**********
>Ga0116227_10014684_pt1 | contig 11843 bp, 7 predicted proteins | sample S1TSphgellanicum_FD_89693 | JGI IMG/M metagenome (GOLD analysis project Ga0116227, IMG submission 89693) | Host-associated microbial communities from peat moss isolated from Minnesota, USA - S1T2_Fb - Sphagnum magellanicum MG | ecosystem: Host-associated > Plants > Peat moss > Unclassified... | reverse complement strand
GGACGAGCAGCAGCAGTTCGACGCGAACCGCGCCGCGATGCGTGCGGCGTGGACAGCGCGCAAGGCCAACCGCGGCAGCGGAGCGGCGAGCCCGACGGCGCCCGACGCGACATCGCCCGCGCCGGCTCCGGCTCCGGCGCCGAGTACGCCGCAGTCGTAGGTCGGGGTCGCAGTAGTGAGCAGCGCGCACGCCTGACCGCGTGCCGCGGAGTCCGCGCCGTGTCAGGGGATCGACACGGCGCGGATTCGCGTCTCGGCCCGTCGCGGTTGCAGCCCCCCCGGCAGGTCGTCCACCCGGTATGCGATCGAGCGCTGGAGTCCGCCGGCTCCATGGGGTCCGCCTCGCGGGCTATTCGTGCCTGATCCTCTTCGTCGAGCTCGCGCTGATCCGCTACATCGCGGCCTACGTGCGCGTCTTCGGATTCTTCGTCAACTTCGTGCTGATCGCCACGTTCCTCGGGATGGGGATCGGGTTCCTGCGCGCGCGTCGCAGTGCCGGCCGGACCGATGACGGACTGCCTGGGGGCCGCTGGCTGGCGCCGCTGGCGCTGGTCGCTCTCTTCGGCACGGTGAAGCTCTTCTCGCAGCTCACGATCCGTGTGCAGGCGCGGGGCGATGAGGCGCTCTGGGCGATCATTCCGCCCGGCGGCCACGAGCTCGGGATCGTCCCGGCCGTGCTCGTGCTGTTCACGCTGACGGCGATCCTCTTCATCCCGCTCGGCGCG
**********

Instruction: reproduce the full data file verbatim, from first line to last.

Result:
>Ga0116227_10014684_pt1 | contig 11843 bp, 7 predicted proteins | sample S1TSphgellanicum_FD_89693 | JGI IMG/M metagenome (GOLD analysis project Ga0116227, IMG submission 89693) | Host-associated microbial communities from peat moss isolated from Minnesota, USA - S1T2_Fb - Sphagnum magellanicum MG | ecosystem: Host-associated > Plants > Peat moss > Unclassified... | reverse complement strand
GGACGAGCAGCAGCAGTTCGACGCGAACCGCGCCGCGATGCGTGCGGCGTGGACAGCGCGCAAGGCCAACCGCGGCAGCGGAGCGGCGAGCCCGACGGCGCCCGACGCGACATCGCCCGCGCCGGCTCCGGCTCCGGCGCCGAGTACGCCGCAGTCGTAGGTCGGGGTCGCAGTAGTGAGCAGCGCGCACGCCTGACCGCGTGCCGCGGAGTCCGCGCCGTGTCAGGGGATCGACACGGCGCGGATTCGCGTCTCGGCCCGTCGCGGTTGCAGCCCCCCCGGCAGGTCGTCCACCCGGTATGCGATCGAGCGCTGGAGTCCGCCGGCTCCATGGGGTCCGCCTCGCGGGCTATTCGTGCCTGATCCTCTTCGTCGAGCTCGCGCTGATCCGCTACATCGCGGCCTACGTGCGCGTCTTCGGATTCTTCGTCAACTTCGTGCTGATCGCCACGTTCCTCGGGATGGGGATCGGGTTCCTGCGCGCGCGTCGCAGTGCCGGCCGGACCGATGACGGACTGCCTGGGGGCCGCTGGCTGGCGCCGCTGGCGCTGGTCGCTCTCTTCGGCACGGTGAAGCTCTTCTCGCAGCTCACGATCCGTGTGCAGGCGCGGGGCGATGAGGCGCTCTGGGCGATCATTCCGCCCGGCGGCCACGAGCTCGGGATCGTCCCGGCCGTGCTCGTGCTGTTCACGCTGACGGCGATCCTCTTCATCCCGCTCGGCGCG